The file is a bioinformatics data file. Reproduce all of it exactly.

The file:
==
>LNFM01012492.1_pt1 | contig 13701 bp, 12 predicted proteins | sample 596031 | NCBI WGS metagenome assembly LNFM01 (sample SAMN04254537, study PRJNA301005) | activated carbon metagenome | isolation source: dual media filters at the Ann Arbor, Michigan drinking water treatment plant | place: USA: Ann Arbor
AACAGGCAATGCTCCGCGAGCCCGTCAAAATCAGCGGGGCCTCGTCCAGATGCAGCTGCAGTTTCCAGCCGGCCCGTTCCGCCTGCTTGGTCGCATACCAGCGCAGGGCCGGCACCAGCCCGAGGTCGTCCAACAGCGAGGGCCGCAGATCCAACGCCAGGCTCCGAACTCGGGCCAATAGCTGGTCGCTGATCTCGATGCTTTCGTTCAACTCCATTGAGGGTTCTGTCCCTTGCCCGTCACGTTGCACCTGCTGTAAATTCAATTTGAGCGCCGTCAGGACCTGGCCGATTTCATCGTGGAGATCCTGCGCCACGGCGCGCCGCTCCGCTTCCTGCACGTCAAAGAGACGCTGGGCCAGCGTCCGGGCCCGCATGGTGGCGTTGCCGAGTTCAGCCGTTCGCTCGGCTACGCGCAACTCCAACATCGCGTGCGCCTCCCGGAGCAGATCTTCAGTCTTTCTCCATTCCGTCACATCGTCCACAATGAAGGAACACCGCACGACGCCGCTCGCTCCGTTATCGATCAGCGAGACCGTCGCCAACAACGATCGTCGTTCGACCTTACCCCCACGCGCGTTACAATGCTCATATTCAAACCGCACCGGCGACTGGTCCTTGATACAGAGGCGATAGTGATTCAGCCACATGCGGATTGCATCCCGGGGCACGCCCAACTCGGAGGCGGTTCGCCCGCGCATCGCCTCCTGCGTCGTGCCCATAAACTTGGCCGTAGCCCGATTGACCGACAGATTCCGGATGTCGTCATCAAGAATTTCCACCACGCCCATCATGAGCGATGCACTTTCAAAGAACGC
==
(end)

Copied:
>LNFM01012492.1_pt1 | contig 13701 bp, 12 predicted proteins | sample 596031 | NCBI WGS metagenome assembly LNFM01 (sample SAMN04254537, study PRJNA301005) | activated carbon metagenome | isolation source: dual media filters at the Ann Arbor, Michigan drinking water treatment plant | place: USA: Ann Arbor
AACAGGCAATGCTCCGCGAGCCCGTCAAAATCAGCGGGGCCTCGTCCAGATGCAGCTGCAGTTTCCAGCCGGCCCGTTCCGCCTGCTTGGTCGCATACCAGCGCAGGGCCGGCACCAGCCCGAGGTCGTCCAACAGCGAGGGCCGCAGATCCAACGCCAGGCTCCGAACTCGGGCCAATAGCTGGTCGCTGATCTCGATGCTTTCGTTCAACTCCATTGAGGGTTCTGTCCCTTGCCCGTCACGTTGCACCTGCTGTAAATTCAATTTGAGCGCCGTCAGGACCTGGCCGATTTCATCGTGGAGATCCTGCGCCACGGCGCGCCGCTCCGCTTCCTGCACGTCAAAGAGACGCTGGGCCAGCGTCCGGGCCCGCATGGTGGCGTTGCCGAGTTCAGCCGTTCGCTCGGCTACGCGCAACTCCAACATCGCGTGCGCCTCCCGGAGCAGATCTTCAGTCTTTCTCCATTCCGTCACATCGTCCACAATGAAGGAACACCGCACGACGCCGCTCGCTCCGTTATCGATCAGCGAGACCGTCGCCAACAACGATCGTCGTTCGACCTTACCCCCACGCGCGTTACAATGCTCATATTCAAACCGCACCGGCGACTGGTCCTTGATACAGAGGCGATAGTGATTCAGCCACATGCGGATTGCATCCCGGGGCACGCCCAACTCGGAGGCGGTTCGCCCGCGCATCGCCTCCTGCGTCGTGCCCATAAACTTGGCCGTAGCCCGATTGACCGACAGATTCCGGATGTCGTCATCAAGAATTTCCACCACGCCCATCATGAGCGATGCACTTTCAAAGAACGC